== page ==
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Harmonic oscillator coherent state wavefunction

  1. Aug 5, 2015 #1
    Hi, I am trying to find the wavefunction of a coherent state of the harmonic oscillator ( potential mw2x2/2 ) with eigenvalue of the lowering operator: b.

    I know you can do this is many ways, but I cannot figure out why this particular method does not work.

    It can be shown (and you can find this easily on the internet) that the eigenvalue b evolves as:


    What I did was find the coherent state wavefunction u(x,t) by using the eigenfunction equation with the lowering operator a:


    with a=(mwx+(h-bar)*d/dx)/sqrt(2mw(h-bar))

    that gives


    where l=sqrt(2(h-bar)/mw)

    now, when I put in the time evolution of b I get:


    (I plugged in b(t) from before in for b)

    This state does not satisfy the schodinger equation, for one thing it cannot be normalized because the integral over all x of the norm squared of the wavefunction varies in time.

    This confuses me because b(t) comes from treating the coherent state as a superposition of harmonic oscillator energy eigenstates, which come from the schrodinger equation. Since the schrodinger equation conserves the integral over all x of probability density, why do I get a state which does not do so from harmonic oscilator states (and thus, by extension, the schrodinger equation)?

    Thanks so much in advance, I have done this over several times over the last day and cannot find out anything I did wrong nor a solution online.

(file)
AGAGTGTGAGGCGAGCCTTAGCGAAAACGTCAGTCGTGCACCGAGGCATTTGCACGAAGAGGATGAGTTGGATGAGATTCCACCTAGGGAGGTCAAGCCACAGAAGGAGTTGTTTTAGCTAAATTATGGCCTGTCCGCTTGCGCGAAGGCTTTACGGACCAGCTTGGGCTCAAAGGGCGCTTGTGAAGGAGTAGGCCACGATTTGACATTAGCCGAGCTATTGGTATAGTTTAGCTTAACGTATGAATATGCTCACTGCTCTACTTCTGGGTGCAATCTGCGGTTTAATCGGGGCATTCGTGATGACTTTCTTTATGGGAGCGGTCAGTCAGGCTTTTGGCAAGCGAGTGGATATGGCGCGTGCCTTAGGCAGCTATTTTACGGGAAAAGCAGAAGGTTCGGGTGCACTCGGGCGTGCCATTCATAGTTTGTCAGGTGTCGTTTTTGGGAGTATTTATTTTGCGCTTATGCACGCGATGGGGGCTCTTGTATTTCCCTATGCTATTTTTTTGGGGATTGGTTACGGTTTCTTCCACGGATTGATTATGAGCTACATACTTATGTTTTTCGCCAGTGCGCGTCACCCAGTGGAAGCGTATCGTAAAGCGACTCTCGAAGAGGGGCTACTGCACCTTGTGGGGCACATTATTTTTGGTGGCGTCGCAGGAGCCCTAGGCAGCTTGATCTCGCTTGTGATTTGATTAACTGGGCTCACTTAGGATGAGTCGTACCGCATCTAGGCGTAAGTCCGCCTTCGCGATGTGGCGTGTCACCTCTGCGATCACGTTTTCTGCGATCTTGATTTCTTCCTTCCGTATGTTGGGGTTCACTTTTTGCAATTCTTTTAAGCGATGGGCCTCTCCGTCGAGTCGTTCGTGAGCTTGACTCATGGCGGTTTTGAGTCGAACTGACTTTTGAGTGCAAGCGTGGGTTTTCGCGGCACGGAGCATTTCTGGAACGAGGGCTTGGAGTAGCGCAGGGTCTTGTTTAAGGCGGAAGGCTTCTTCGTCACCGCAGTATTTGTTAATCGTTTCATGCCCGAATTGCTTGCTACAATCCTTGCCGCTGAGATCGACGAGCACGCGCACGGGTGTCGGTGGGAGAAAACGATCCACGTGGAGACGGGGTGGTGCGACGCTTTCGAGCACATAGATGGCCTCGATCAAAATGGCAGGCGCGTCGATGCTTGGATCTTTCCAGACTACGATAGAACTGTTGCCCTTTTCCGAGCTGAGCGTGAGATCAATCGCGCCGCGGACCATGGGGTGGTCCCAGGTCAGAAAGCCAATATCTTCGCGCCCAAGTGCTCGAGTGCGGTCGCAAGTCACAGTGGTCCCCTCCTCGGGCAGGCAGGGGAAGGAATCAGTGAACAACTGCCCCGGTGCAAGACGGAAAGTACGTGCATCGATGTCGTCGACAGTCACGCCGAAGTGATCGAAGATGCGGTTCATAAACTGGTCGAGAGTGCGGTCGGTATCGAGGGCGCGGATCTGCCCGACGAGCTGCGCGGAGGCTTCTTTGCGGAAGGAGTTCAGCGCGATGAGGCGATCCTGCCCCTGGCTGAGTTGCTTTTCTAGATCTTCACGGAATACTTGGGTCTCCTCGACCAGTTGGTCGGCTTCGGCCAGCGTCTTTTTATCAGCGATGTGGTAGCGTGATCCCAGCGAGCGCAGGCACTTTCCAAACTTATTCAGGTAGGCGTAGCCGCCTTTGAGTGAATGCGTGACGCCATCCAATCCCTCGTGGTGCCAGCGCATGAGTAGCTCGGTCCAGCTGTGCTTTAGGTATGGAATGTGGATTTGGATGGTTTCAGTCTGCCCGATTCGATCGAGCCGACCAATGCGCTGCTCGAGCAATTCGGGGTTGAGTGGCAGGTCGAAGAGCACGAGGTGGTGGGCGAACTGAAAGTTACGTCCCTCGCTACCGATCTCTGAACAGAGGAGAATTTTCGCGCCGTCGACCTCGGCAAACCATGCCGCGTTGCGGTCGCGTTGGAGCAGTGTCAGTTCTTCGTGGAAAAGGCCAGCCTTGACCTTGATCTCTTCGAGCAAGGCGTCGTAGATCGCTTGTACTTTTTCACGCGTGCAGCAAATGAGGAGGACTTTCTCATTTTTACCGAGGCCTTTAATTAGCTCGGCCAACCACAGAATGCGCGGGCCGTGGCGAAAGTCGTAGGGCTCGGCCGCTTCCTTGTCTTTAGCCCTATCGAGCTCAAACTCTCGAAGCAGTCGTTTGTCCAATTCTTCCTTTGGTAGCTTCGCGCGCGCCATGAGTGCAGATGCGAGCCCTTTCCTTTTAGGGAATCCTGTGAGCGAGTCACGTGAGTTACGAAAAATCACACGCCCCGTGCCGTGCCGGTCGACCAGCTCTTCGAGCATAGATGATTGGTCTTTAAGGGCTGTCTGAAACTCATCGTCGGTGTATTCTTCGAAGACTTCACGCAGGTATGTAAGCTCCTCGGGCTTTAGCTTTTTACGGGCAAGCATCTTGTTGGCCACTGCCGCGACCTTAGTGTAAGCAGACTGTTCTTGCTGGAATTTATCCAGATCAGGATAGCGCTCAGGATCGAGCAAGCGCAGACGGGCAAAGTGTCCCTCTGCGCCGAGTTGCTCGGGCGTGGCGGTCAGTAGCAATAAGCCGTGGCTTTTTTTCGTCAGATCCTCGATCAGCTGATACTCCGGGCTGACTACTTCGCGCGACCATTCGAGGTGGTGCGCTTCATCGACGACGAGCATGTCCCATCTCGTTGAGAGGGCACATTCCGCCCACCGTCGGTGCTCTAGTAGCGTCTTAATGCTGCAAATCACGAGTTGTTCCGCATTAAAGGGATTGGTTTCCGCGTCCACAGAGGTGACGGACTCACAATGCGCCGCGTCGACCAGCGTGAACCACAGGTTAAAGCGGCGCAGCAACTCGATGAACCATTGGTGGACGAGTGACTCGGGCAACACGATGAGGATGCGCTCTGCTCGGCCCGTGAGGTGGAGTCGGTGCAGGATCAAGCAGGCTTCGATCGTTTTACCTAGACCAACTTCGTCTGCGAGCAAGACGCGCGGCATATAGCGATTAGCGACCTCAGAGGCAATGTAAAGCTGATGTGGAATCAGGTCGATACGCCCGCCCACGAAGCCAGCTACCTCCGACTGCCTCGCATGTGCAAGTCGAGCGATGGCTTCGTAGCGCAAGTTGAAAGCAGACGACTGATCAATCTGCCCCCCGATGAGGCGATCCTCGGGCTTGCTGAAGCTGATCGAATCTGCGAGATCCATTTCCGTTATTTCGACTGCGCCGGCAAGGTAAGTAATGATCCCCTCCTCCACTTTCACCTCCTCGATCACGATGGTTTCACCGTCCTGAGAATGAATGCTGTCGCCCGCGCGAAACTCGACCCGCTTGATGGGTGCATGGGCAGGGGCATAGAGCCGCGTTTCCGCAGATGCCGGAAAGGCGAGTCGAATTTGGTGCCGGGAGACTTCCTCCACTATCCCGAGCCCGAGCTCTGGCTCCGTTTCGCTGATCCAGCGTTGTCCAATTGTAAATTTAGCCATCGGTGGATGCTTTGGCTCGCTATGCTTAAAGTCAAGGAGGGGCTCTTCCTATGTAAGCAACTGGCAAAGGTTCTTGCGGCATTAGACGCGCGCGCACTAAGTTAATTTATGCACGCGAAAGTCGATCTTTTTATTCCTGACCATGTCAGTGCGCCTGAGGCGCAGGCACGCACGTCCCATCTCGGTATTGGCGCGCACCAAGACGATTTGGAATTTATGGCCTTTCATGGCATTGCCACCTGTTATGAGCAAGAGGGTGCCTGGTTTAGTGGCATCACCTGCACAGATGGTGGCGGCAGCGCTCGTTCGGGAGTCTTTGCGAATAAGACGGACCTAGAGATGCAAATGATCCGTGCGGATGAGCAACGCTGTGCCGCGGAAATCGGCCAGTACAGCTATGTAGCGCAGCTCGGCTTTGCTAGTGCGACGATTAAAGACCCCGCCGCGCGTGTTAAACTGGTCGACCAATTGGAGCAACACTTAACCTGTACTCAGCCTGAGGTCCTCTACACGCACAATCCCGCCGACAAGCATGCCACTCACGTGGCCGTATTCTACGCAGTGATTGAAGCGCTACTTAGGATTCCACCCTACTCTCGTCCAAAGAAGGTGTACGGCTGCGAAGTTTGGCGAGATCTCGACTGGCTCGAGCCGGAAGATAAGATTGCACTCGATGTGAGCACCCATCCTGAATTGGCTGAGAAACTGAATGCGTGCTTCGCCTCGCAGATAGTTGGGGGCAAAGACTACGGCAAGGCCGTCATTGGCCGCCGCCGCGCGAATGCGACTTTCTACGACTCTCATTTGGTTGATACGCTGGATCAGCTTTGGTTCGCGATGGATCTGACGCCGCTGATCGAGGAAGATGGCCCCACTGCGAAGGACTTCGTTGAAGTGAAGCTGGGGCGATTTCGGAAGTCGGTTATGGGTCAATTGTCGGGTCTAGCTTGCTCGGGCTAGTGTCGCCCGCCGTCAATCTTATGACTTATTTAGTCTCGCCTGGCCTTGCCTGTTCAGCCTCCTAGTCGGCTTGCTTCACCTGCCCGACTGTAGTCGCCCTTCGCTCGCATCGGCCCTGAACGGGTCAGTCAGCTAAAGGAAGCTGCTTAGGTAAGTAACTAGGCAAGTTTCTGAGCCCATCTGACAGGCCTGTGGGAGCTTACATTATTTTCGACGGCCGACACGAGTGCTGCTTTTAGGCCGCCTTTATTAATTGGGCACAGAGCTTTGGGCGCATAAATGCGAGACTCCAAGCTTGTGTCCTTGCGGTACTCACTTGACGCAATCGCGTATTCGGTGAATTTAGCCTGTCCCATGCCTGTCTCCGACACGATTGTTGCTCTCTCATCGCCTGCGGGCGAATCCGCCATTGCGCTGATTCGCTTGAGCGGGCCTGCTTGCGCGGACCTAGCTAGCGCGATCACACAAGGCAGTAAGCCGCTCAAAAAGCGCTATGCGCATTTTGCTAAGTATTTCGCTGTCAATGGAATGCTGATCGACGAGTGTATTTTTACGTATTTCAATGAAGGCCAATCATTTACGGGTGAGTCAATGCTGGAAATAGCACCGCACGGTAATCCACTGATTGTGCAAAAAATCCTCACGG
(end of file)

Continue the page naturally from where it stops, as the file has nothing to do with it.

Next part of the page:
Last edited: Aug 5, 2015
  2. jcsd
  3. Aug 6, 2015 #2


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  4. Aug 6, 2015 #3

    But I was wondering if someone knows why the method I described does not work.
  5. Aug 8, 2015 #4


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    You said in your original post:

    Could you give a URL to where this is shown? It doesn't make sense to me.
  6. Aug 8, 2015 #5


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    This relation is true in the Heisenberg picture of time evolution, and one must not mix these pictures as in the original posting. I have a treatment of the problem in my QM lecture notes, but only in German, but there are many formulae; so perhaps it's possible to understand the calculations:

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